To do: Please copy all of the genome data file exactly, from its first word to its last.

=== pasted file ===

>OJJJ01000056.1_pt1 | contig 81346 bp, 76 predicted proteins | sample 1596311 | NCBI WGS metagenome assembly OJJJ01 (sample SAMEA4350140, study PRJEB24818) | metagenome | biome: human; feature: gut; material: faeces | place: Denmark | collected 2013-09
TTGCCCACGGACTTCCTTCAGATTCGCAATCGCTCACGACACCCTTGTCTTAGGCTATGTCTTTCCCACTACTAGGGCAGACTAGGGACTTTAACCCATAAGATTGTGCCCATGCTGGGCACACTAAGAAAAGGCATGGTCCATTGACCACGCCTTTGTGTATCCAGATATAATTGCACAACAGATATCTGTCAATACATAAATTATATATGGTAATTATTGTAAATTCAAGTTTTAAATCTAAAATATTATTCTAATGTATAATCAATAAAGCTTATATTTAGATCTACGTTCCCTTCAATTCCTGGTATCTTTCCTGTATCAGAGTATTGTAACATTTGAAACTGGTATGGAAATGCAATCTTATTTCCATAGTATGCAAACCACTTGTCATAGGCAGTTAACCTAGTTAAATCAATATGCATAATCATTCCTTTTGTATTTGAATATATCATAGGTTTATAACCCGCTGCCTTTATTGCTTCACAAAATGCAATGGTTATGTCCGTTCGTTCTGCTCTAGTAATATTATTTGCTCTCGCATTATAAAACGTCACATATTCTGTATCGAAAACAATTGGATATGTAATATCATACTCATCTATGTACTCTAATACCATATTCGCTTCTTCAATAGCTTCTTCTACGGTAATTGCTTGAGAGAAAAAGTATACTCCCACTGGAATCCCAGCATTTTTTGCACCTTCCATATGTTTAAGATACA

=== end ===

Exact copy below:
>OJJJ01000056.1_pt1 | contig 81346 bp, 76 predicted proteins | sample 1596311 | NCBI WGS metagenome assembly OJJJ01 (sample SAMEA4350140, study PRJEB24818) | metagenome | biome: human; feature: gut; material: faeces | place: Denmark | collected 2013-09
TTGCCCACGGACTTCCTTCAGATTCGCAATCGCTCACGACACCCTTGTCTTAGGCTATGTCTTTCCCACTACTAGGGCAGACTAGGGACTTTAACCCATAAGATTGTGCCCATGCTGGGCACACTAAGAAAAGGCATGGTCCATTGACCACGCCTTTGTGTATCCAGATATAATTGCACAACAGATATCTGTCAATACATAAATTATATATGGTAATTATTGTAAATTCAAGTTTTAAATCTAAAATATTATTCTAATGTATAATCAATAAAGCTTATATTTAGATCTACGTTCCCTTCAATTCCTGGTATCTTTCCTGTATCAGAGTATTGTAACATTTGAAACTGGTATGGAAATGCAATCTTATTTCCATAGTATGCAAACCACTTGTCATAGGCAGTTAACCTAGTTAAATCAATATGCATAATCATTCCTTTTGTATTTGAATATATCATAGGTTTATAACCCGCTGCCTTTATTGCTTCACAAAATGCAATGGTTATGTCCGTTCGTTCTGCTCTAGTAATATTATTTGCTCTCGCATTATAAAACGTCACATATTCTGTATCGAAAACAATTGGATATGTAATATCATACTCATCTATGTACTCTAATACCATATTCGCTTCTTCAATAGCTTCTTCTACGGTAATTGCTTGAGAGAAAAAGTATACTCCCACTGGAATCCCAGCATTTTTTGCACCTTCCATATGTTTAAGATACA